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The End of the World

Somewhere at a place where the prairie and the Makošíča (the Badlands) meet there is a hidden cave. Not for a long, long time has anyone been able to find it.

Even now, with so many highways, cars and tourists, no one has discovered this cave. In it lives a woman so old that her face looks like a shriveled-up walnut. She is dressed in rawhide the way people used to before the white man came. She has been sitting there for a thousand years or more, working on a blanket strip for her buffalo robe. She is making the strip out of dyed porcupine quills the way her ancestors did before the white traders brought glass beads to this turtle continent.

Resting beside her, licking his paws, watching her all the time is Šúŋka Sápa (a huge black dog). His eyes never wander from the old woman, whose teeth are worn flat – down to little stumps because she has used them to flatten so many porcupine quills.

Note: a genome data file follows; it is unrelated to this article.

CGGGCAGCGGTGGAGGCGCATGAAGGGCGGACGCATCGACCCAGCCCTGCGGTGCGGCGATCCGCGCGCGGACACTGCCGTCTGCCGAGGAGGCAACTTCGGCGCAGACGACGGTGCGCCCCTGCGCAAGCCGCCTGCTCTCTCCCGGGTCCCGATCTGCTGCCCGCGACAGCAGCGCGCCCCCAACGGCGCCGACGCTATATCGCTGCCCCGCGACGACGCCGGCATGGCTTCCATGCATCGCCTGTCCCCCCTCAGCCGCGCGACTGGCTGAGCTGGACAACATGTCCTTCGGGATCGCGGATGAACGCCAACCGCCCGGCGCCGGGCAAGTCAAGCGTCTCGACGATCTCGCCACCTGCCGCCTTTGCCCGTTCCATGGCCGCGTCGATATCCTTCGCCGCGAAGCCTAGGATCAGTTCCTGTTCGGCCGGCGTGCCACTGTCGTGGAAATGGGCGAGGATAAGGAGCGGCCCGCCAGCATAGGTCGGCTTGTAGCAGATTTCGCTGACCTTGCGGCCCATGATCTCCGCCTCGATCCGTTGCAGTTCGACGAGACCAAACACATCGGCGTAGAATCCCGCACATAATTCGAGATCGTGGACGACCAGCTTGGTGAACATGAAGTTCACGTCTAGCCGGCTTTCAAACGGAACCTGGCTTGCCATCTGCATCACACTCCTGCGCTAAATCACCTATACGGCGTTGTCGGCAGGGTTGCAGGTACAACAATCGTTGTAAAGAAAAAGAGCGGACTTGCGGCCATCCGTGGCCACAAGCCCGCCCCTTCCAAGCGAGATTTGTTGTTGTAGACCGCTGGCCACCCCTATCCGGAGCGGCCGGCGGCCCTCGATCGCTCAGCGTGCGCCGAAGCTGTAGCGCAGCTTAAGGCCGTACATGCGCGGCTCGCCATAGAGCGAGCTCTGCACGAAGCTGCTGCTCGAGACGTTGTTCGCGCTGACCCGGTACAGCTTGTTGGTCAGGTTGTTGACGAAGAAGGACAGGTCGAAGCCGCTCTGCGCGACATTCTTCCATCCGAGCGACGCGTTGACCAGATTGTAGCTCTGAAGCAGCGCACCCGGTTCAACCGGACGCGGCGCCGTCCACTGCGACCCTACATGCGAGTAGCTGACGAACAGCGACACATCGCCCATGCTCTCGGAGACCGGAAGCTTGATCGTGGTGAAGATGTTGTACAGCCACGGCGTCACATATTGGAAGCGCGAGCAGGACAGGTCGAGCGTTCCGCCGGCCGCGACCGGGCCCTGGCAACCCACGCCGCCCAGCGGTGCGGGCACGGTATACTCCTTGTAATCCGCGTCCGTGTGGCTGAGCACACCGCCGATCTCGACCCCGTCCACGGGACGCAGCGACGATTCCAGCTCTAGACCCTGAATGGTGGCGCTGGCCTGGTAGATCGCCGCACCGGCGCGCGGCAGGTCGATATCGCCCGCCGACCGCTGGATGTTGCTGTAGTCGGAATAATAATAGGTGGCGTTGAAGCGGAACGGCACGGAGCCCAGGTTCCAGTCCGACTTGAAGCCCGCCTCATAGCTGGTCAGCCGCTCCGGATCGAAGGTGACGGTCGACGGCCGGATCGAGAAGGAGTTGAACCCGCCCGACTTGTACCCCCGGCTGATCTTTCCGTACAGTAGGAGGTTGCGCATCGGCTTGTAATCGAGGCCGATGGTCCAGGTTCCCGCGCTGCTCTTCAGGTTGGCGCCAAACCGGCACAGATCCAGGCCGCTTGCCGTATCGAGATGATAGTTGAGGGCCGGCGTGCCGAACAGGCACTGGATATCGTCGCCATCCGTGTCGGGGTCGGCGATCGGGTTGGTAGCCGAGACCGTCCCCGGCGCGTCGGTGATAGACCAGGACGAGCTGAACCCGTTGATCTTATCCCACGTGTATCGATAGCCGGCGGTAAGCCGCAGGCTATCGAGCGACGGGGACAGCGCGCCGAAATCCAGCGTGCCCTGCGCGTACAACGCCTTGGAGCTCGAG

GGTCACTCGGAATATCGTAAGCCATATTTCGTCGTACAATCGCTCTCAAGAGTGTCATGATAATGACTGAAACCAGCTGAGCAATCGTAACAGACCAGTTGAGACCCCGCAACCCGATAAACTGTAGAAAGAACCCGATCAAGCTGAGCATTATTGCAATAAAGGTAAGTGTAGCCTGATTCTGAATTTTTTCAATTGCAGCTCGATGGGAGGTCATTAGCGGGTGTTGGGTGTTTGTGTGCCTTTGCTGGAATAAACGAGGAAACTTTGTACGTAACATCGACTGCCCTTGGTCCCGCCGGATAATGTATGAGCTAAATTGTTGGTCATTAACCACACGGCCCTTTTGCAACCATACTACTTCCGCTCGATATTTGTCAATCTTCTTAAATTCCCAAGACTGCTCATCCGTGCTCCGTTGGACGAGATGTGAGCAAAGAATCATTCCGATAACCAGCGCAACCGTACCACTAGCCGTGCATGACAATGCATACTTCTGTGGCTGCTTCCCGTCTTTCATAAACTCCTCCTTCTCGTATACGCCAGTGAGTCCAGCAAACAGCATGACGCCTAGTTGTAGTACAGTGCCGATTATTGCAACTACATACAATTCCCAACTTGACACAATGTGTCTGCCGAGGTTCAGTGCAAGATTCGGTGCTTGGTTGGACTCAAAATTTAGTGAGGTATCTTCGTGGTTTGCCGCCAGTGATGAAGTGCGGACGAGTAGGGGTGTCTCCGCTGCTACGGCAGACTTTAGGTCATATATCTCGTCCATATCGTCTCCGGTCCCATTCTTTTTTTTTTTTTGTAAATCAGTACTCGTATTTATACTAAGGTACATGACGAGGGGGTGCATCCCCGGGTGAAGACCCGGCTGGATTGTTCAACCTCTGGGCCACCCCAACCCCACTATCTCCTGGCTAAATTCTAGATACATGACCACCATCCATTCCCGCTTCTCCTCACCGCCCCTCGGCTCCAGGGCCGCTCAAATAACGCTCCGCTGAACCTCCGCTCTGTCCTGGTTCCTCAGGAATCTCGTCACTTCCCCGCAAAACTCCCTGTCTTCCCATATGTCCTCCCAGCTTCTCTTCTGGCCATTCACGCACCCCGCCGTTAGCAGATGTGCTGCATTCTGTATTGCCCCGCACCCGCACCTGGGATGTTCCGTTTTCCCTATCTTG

A few steps from where the old woman sits working on her blanket strip, a huge fire is kept going. She lit this fire a thousand or more years ago and has kept it alive ever since.

Over the fire hangs a big earthen pot, the kind some Indian peoples designed before the white man came with his iron kettles. Inside the pot, wójapi is boiling and bubbling. Wójapi is berry soup, good and sweet and red. That soup has been boiling in the pot for a long time, ever since the fire was lit.

The old woman gets up to stir the wójapi in the huge earthen pot now and then. She is so old and feeble that it takes a while to get up and hobble over to the fire. The moment her back is turned, Šúŋka Sápa starts pulling the porcupine quills out of her blanket strip. This way, she never makes any progress, and her quillwork remains forever unfinished.

The Sioux people used to say if the old woman ever finishes her blanket strip, then when she threads the last porcupine quill to complete the design, the world will come to an end.



American Indian Myths and Legends; Edited by Richard Erdoes and Alfonso Ortiz. New York: Pantheon, 1984, page 390-392